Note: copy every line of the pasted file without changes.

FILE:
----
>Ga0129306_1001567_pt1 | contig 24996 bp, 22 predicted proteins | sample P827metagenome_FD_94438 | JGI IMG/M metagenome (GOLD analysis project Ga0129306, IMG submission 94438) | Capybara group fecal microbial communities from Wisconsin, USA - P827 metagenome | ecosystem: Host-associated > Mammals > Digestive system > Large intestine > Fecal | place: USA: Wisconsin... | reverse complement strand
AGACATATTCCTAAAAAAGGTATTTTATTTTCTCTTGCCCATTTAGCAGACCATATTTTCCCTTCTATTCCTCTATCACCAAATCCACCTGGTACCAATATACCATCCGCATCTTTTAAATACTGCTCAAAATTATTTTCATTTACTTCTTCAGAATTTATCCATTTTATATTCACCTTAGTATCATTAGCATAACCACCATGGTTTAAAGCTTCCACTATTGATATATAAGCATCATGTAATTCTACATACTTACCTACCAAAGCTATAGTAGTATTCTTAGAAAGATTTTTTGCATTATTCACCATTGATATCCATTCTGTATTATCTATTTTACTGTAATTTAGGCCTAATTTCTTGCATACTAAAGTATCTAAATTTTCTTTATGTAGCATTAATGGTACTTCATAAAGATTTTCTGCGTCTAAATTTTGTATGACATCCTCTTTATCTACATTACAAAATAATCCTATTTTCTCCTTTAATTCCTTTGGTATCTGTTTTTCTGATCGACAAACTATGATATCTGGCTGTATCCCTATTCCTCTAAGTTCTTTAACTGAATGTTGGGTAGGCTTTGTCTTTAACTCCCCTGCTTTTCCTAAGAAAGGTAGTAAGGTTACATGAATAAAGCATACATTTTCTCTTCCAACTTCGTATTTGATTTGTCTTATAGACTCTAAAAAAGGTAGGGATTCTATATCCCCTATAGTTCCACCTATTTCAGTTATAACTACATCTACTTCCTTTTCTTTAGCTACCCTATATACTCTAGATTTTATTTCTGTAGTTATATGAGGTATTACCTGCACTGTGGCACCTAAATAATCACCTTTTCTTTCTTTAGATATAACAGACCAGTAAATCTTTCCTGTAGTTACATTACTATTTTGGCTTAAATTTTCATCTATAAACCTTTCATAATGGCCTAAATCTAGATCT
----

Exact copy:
>Ga0129306_1001567_pt1 | contig 24996 bp, 22 predicted proteins | sample P827metagenome_FD_94438 | JGI IMG/M metagenome (GOLD analysis project Ga0129306, IMG submission 94438) | Capybara group fecal microbial communities from Wisconsin, USA - P827 metagenome | ecosystem: Host-associated > Mammals > Digestive system > Large intestine > Fecal | place: USA: Wisconsin... | reverse complement strand
AGACATATTCCTAAAAAAGGTATTTTATTTTCTCTTGCCCATTTAGCAGACCATATTTTCCCTTCTATTCCTCTATCACCAAATCCACCTGGTACCAATATACCATCCGCATCTTTTAAATACTGCTCAAAATTATTTTCATTTACTTCTTCAGAATTTATCCATTTTATATTCACCTTAGTATCATTAGCATAACCACCATGGTTTAAAGCTTCCACTATTGATATATAAGCATCATGTAATTCTACATACTTACCTACCAAAGCTATAGTAGTATTCTTAGAAAGATTTTTTGCATTATTCACCATTGATATCCATTCTGTATTATCTATTTTACTGTAATTTAGGCCTAATTTCTTGCATACTAAAGTATCTAAATTTTCTTTATGTAGCATTAATGGTACTTCATAAAGATTTTCTGCGTCTAAATTTTGTATGACATCCTCTTTATCTACATTACAAAATAATCCTATTTTCTCCTTTAATTCCTTTGGTATCTGTTTTTCTGATCGACAAACTATGATATCTGGCTGTATCCCTATTCCTCTAAGTTCTTTAACTGAATGTTGGGTAGGCTTTGTCTTTAACTCCCCTGCTTTTCCTAAGAAAGGTAGTAAGGTTACATGAATAAAGCATACATTTTCTCTTCCAACTTCGTATTTGATTTGTCTTATAGACTCTAAAAAAGGTAGGGATTCTATATCCCCTATAGTTCCACCTATTTCAGTTATAACTACATCTACTTCCTTTTCTTTAGCTACCCTATATACTCTAGATTTTATTTCTGTAGTTATATGAGGTATTACCTGCACTGTGGCACCTAAATAATCACCTTTTCTTTCTTTAGATATAACAGACCAGTAAATCTTTCCTGTAGTTACATTACTATTTTGGCTTAAATTTTCATCTATAAACCTTTCATAATGGCCTAAATCTAGATCT